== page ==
Guest Author - James Shea
The latest in the Uncharted series of adventure-shooters, Uncharted 3 provides more of the same content that the first two games brought.
To open up, let me say this: If you've played Uncharted 1 or 2, you know what you're getting for Uncharted 3. It's the same game in new locations: shoot bad guys, solve puzzles, have periodic exciting chase scenes. Even the plot is basically the same overarching concept connected to new treasures and artifacts. Again, if you've played a previous Uncharted game, you know what you're getting with Uncharted 3.
For those not familiar with Uncharted, it's a third-person shooter that combines run-and-gun gameplay with parkour-style climbing and occasional puzzle solving. In essence, it's an Indiana Jones movie in game form, and it goes out of its way to be as cinematic as possible. The story of each Uncharted game thus far has been about finding some ancient treasure that turns out to hold a terrible secret; naturally, this game is no different. Overall, the game's single-player is linear but reasonably fun; the story's nothing to write home about, but the combination of character writing and action sequences will keep most players interested.
In addition to its single-player game, Uncharted 3 has both competitive and cooperative multiplayer modes. Both of these use a Call of Duty style RPG system, where different perks and traits can be unlocked. While the nature of the unlocking is kind of annoying (because you can't really take what suits your playstyle until you've unlocked them all), it works to provide some additional incentive for playing.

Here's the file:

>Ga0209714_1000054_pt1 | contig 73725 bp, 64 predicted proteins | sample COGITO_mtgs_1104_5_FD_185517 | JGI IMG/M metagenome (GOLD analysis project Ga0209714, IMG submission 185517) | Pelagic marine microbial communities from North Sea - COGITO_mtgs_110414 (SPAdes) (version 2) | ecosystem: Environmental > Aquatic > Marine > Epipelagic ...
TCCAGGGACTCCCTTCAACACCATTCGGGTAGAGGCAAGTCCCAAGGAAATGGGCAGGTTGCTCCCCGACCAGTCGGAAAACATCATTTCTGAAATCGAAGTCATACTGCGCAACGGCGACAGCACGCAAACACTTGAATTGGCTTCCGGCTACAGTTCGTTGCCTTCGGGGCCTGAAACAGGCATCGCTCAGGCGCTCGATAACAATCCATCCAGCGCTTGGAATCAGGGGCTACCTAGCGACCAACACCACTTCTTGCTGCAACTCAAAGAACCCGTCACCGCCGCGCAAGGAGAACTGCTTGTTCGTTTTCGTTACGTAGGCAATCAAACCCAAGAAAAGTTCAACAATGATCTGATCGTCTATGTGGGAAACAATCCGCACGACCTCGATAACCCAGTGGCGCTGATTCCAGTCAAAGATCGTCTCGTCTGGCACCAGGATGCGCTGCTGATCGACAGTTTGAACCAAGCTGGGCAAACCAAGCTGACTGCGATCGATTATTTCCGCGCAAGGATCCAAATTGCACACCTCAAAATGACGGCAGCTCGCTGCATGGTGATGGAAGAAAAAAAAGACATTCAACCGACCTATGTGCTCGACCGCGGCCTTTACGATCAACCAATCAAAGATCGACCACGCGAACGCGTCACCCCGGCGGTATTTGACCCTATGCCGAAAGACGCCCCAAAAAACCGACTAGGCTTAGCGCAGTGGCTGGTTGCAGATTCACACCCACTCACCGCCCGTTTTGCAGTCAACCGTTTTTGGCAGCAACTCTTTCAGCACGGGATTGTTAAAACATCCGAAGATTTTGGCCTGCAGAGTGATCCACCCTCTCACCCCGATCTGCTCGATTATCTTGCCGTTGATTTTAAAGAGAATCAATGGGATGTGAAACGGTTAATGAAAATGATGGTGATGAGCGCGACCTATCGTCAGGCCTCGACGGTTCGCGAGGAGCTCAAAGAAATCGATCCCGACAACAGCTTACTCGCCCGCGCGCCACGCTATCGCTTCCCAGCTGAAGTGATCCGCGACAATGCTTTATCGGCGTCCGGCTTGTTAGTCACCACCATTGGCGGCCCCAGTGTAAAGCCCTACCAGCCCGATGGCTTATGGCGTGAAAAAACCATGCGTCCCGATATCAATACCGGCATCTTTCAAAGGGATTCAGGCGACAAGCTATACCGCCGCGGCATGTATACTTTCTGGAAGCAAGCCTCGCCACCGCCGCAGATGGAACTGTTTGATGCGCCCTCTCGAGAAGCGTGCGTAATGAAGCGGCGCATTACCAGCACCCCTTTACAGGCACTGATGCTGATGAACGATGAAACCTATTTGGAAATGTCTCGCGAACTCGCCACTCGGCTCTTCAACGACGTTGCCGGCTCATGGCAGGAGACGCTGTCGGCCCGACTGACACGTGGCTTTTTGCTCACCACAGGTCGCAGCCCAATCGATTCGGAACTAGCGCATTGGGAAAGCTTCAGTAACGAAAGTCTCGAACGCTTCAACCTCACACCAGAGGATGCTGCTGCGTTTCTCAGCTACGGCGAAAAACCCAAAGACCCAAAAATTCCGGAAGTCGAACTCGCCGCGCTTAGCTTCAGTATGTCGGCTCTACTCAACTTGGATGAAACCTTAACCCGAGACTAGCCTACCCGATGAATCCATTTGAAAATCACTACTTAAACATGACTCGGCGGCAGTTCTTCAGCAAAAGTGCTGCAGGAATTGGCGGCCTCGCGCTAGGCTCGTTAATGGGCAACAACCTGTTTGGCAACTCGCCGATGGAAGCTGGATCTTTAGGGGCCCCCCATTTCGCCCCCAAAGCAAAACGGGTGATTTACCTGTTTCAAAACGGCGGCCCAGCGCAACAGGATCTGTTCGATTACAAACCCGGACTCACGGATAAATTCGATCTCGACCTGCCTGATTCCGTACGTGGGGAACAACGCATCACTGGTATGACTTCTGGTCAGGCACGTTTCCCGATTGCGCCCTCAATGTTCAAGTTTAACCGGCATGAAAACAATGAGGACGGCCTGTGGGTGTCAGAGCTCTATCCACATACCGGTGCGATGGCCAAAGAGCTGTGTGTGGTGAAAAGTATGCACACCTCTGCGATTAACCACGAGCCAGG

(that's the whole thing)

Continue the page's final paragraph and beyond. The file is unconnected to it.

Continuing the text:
The game handles pretty well as shooters go, but it's evident that run and gun is way more emphasized than careful cover shooting. Fisticuffs are a surprisingly effective option as well, but moreso in single-player than in multiplayer. The game stays reasonably fun and frantic, though some parts near the end of the single-player campaign can just be annoying. It's hard to give a more detailed analysis of the gameplay because it's (a) simplistic in general and (b) the same as previous Uncharted games. You duck behind cover, you shoot at people, you run up to someone and punch them in the face, and then you repeat this until the game is over.
The game looks incredible, both in terms of actual graphics and setting design and in terms of how the camera is used during gameplay. The game's developer, "Naughty Dog", puts its usual amount of care into the design of ancient temples and crypts, and the game's globe-trotting story ensures that there's plenty of different environments to see. The character models are also incredibly detailed, making the cutscenes feel near-real. One touch that I liked is that during melee combat, at least in single-player, the camera zooms in more and gives it more of an actual fighting game feel. There's some dramatic slow-mo when an enemy is taken down, and the choreography of the fights (while a bit repetitive) is pretty impressive.
Overall, Uncharted 3 was an enjoyable game to play, albeit one that seemed a bit standardized at this point. The clearest mechanic I can provide is that if you enjoyed Uncharted 1 & 2, then Uncharted 3 will be a lot of fun. If you didn't, then nothing about UC3 will really change your mind. 8/10.
Buy Uncharted 3 from Amazon.com